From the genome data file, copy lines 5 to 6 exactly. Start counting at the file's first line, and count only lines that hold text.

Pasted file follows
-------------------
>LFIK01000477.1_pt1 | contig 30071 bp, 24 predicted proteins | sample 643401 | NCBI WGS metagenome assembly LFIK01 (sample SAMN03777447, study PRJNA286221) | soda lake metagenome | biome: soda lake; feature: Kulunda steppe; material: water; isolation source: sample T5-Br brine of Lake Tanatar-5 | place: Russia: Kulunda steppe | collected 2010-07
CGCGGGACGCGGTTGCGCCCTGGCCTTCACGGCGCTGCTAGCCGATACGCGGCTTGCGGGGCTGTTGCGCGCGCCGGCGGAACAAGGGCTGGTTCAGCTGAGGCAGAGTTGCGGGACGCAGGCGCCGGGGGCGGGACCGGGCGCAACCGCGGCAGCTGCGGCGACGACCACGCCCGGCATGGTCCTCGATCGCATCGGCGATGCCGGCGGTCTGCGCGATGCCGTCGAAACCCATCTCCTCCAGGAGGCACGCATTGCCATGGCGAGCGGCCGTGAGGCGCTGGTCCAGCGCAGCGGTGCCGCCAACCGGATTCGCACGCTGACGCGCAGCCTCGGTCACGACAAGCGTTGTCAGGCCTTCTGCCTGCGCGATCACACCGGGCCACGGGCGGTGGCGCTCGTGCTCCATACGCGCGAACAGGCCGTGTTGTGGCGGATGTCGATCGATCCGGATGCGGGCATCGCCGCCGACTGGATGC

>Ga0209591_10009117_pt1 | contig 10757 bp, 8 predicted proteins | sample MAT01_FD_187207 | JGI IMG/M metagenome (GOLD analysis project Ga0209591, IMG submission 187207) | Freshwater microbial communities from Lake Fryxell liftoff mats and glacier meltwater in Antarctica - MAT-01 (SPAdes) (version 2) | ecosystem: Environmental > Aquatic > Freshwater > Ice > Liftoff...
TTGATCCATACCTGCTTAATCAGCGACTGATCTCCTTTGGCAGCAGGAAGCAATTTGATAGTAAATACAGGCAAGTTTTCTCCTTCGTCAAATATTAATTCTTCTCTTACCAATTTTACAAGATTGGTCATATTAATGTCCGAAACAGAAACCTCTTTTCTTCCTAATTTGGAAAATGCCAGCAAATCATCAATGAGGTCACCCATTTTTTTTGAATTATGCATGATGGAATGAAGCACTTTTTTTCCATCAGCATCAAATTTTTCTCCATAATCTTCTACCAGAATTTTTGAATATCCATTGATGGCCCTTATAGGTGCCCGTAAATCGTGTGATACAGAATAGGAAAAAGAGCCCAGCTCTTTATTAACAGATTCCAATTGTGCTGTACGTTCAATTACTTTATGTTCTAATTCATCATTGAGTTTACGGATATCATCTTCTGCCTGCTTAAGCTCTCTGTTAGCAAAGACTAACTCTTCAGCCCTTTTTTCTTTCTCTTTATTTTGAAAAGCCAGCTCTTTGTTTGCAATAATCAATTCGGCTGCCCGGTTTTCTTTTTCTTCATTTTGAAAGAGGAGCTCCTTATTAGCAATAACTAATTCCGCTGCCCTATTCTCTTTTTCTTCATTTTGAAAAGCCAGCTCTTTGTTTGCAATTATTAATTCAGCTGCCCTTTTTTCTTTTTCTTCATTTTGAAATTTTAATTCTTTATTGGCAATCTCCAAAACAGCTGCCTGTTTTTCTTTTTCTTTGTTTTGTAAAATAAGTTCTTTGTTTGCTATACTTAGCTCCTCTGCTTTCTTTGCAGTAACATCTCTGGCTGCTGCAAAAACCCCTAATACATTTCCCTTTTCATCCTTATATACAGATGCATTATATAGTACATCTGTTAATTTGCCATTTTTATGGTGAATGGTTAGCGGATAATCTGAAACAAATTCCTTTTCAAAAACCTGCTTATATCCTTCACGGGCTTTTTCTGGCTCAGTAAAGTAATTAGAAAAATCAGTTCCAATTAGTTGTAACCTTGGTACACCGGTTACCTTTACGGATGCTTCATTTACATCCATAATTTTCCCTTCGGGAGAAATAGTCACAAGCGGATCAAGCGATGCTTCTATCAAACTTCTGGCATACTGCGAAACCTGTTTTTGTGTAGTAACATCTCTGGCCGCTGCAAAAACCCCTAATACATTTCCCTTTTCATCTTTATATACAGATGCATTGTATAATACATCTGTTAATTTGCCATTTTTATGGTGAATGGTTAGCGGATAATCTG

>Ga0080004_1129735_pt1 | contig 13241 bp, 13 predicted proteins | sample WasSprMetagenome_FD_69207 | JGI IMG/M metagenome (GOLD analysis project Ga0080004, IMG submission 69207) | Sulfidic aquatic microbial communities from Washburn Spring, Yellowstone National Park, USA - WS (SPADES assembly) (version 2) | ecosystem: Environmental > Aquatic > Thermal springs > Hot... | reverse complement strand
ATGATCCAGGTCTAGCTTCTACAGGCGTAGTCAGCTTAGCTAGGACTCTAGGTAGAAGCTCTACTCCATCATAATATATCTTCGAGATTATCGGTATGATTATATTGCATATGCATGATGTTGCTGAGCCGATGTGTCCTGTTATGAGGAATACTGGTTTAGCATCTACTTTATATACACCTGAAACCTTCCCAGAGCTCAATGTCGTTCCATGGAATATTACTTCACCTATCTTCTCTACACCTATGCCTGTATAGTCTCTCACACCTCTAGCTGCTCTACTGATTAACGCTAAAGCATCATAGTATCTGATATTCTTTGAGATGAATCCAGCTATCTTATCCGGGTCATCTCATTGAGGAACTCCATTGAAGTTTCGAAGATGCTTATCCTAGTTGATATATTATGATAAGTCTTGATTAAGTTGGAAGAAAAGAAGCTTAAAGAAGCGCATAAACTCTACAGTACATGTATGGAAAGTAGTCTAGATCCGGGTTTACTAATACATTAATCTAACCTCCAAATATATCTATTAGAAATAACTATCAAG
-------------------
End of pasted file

>Ga0080004_1129735_pt1 | contig 13241 bp, 13 predicted proteins | sample WasSprMetagenome_FD_69207 | JGI IMG/M metagenome (GOLD analysis project Ga0080004, IMG submission 69207) | Sulfidic aquatic microbial communities from Washburn Spring, Yellowstone National Park, USA - WS (SPADES assembly) (version 2) | ecosystem: Environmental > Aquatic > Thermal springs > Hot... | reverse complement strand
ATGATCCAGGTCTAGCTTCTACAGGCGTAGTCAGCTTAGCTAGGACTCTAGGTAGAAGCTCTACTCCATCATAATATATCTTCGAGATTATCGGTATGATTATATTGCATATGCATGATGTTGCTGAGCCGATGTGTCCTGTTATGAGGAATACTGGTTTAGCATCTACTTTATATACACCTGAAACCTTCCCAGAGCTCAATGTCGTTCCATGGAATATTACTTCACCTATCTTCTCTACACCTATGCCTGTATAGTCTCTCACACCTCTAGCTGCTCTACTGATTAACGCTAAAGCATCATAGTATCTGATATTCTTTGAGATGAATCCAGCTATCTTATCCGGGTCATCTCATTGAGGAACTCCATTGAAGTTTCGAAGATGCTTATCCTAGTTGATATATTATGATAAGTCTTGATTAAGTTGGAAGAAAAGAAGCTTAAAGAAGCGCATAAACTCTACAGTACATGTATGGAAAGTAGTCTAGATCCGGGTTTACTAATACATTAATCTAACCTCCAAATATATCTATTAGAAATAACTATCAAG